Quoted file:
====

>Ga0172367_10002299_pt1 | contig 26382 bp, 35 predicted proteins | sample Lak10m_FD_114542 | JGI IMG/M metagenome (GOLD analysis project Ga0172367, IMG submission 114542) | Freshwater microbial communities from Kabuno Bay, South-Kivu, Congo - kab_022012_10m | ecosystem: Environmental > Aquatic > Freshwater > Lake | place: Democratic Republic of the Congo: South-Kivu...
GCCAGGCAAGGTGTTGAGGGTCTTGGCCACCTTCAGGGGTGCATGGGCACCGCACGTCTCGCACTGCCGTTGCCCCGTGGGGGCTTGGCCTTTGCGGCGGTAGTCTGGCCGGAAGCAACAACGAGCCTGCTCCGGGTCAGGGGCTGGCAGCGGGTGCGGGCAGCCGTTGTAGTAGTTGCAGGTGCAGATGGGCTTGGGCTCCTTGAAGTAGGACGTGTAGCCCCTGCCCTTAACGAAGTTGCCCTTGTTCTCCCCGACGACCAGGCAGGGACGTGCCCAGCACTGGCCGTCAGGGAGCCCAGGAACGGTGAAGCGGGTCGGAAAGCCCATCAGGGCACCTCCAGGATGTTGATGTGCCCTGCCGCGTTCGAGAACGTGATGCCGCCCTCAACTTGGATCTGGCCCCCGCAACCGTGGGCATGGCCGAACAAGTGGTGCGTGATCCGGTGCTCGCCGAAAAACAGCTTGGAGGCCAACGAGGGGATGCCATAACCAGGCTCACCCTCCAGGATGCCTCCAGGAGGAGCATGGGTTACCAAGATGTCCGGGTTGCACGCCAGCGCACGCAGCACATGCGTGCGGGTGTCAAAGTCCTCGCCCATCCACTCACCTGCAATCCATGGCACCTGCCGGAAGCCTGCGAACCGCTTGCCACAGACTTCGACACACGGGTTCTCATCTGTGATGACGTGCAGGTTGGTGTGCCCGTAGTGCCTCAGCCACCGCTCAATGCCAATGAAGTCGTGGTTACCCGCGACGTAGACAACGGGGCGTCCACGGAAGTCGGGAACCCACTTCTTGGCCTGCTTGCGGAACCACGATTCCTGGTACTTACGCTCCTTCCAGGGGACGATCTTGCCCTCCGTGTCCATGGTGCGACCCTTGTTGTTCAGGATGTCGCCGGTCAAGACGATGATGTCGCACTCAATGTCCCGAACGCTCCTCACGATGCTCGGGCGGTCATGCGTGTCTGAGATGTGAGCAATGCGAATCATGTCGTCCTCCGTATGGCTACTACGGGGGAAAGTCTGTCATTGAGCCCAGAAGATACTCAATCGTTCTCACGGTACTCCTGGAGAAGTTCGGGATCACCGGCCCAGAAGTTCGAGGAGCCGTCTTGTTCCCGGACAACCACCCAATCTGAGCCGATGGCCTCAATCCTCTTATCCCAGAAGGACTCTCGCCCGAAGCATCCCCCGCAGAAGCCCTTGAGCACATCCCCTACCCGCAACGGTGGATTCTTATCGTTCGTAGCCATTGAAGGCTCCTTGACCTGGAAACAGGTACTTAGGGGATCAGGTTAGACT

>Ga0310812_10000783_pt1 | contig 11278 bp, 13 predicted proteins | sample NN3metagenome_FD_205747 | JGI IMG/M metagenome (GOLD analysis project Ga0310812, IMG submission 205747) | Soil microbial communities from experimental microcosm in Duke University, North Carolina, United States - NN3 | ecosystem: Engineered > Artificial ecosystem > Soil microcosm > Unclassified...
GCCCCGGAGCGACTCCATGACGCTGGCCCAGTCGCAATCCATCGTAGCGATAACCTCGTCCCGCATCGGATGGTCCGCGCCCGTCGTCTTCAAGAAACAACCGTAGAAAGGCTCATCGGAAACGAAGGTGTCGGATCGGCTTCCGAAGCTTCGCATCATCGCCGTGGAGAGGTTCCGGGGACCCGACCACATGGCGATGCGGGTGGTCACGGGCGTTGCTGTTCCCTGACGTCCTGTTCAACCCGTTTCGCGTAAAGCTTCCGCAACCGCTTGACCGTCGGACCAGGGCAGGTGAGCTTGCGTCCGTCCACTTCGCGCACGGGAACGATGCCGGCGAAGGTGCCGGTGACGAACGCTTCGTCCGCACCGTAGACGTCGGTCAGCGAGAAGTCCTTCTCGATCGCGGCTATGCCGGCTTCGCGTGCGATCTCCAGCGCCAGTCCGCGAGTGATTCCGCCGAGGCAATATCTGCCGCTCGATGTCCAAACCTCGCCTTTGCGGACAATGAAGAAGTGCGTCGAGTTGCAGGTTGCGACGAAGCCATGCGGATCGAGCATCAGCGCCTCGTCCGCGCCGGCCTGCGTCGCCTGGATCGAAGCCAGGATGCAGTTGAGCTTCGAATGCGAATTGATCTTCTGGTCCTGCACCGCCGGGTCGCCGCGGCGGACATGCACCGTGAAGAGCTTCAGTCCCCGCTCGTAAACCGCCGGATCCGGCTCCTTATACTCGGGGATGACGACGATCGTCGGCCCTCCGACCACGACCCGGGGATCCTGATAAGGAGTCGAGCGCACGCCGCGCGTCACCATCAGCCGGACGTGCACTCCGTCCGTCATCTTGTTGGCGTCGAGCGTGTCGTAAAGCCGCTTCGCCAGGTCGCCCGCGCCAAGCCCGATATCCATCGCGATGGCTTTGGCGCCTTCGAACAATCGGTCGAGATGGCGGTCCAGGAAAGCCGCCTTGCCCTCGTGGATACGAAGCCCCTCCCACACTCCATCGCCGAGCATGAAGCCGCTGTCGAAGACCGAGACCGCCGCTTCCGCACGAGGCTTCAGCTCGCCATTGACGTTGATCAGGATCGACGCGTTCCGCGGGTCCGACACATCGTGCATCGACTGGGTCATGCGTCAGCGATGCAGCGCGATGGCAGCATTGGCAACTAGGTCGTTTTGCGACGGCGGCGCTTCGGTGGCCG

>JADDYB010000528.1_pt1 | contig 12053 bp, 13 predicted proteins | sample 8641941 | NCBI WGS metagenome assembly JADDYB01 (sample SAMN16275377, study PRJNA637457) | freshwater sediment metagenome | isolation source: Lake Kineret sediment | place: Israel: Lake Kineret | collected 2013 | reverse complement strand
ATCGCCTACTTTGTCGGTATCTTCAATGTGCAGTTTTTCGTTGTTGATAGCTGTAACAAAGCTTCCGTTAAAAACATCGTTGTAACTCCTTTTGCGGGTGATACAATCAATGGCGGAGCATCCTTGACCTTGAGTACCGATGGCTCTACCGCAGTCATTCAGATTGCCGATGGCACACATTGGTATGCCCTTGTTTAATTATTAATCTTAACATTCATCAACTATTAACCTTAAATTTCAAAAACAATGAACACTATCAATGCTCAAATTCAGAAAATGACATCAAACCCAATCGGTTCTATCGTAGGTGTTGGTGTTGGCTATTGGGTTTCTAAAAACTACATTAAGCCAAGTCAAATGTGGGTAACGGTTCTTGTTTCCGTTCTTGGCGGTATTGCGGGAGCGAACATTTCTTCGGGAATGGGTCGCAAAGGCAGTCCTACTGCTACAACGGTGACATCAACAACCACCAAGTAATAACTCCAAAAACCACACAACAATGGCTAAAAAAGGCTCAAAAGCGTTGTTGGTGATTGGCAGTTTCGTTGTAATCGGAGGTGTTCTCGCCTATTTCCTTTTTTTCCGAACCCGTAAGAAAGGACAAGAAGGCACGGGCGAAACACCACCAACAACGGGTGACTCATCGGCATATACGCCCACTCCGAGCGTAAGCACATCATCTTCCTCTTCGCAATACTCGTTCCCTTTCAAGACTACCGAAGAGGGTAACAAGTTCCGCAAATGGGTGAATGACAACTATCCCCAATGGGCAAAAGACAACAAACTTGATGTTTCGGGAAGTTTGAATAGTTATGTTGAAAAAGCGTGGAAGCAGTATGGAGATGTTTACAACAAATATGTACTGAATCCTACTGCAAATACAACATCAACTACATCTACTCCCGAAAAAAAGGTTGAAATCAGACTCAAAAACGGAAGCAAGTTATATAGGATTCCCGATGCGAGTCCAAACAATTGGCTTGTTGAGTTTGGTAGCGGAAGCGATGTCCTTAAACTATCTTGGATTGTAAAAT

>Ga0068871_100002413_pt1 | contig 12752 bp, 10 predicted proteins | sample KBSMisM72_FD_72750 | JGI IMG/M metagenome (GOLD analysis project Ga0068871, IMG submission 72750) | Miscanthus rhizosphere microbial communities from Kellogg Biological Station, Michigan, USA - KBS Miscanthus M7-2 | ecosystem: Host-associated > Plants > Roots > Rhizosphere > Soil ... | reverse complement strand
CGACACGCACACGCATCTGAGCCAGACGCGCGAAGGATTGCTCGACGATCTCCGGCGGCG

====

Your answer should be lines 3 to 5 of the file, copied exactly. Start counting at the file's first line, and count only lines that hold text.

>Ga0310812_10000783_pt1 | contig 11278 bp, 13 predicted proteins | sample NN3metagenome_FD_205747 | JGI IMG/M metagenome (GOLD analysis project Ga0310812, IMG submission 205747) | Soil microbial communities from experimental microcosm in Duke University, North Carolina, United States - NN3 | ecosystem: Engineered > Artificial ecosystem > Soil microcosm > Unclassified...
GCCCCGGAGCGACTCCATGACGCTGGCCCAGTCGCAATCCATCGTAGCGATAACCTCGTCCCGCATCGGATGGTCCGCGCCCGTCGTCTTCAAGAAACAACCGTAGAAAGGCTCATCGGAAACGAAGGTGTCGGATCGGCTTCCGAAGCTTCGCATCATCGCCGTGGAGAGGTTCCGGGGACCCGACCACATGGCGATGCGGGTGGTCACGGGCGTTGCTGTTCCCTGACGTCCTGTTCAACCCGTTTCGCGTAAAGCTTCCGCAACCGCTTGACCGTCGGACCAGGGCAGGTGAGCTTGCGTCCGTCCACTTCGCGCACGGGAACGATGCCGGCGAAGGTGCCGGTGACGAACGCTTCGTCCGCACCGTAGACGTCGGTCAGCGAGAAGTCCTTCTCGATCGCGGCTATGCCGGCTTCGCGTGCGATCTCCAGCGCCAGTCCGCGAGTGATTCCGCCGAGGCAATATCTGCCGCTCGATGTCCAAACCTCGCCTTTGCGGACAATGAAGAAGTGCGTCGAGTTGCAGGTTGCGACGAAGCCATGCGGATCGAGCATCAGCGCCTCGTCCGCGCCGGCCTGCGTCGCCTGGATCGAAGCCAGGATGCAGTTGAGCTTCGAATGCGAATTGATCTTCTGGTCCTGCACCGCCGGGTCGCCGCGGCGGACATGCACCGTGAAGAGCTTCAGTCCCCGCTCGTAAACCGCCGGATCCGGCTCCTTATACTCGGGGATGACGACGATCGTCGGCCCTCCGACCACGACCCGGGGATCCTGATAAGGAGTCGAGCGCACGCCGCGCGTCACCATCAGCCGGACGTGCACTCCGTCCGTCATCTTGTTGGCGTCGAGCGTGTCGTAAAGCCGCTTCGCCAGGTCGCCCGCGCCAAGCCCGATATCCATCGCGATGGCTTTGGCGCCTTCGAACAATCGGTCGAGATGGCGGTCCAGGAAAGCCGCCTTGCCCTCGTGGATACGAAGCCCCTCCCACACTCCATCGCCGAGCATGAAGCCGCTGTCGAAGACCGAGACCGCCGCTTCCGCACGAGGCTTCAGCTCGCCATTGACGTTGATCAGGATCGACGCGTTCCGCGGGTCCGACACATCGTGCATCGACTGGGTCATGCGTCAGCGATGCAGCGCGATGGCAGCATTGGCAACTAGGTCGTTTTGCGACGGCGGCGCTTCGGTGGCCG

>JADDYB010000528.1_pt1 | contig 12053 bp, 13 predicted proteins | sample 8641941 | NCBI WGS metagenome assembly JADDYB01 (sample SAMN16275377, study PRJNA637457) | freshwater sediment metagenome | isolation source: Lake Kineret sediment | place: Israel: Lake Kineret | collected 2013 | reverse complement strand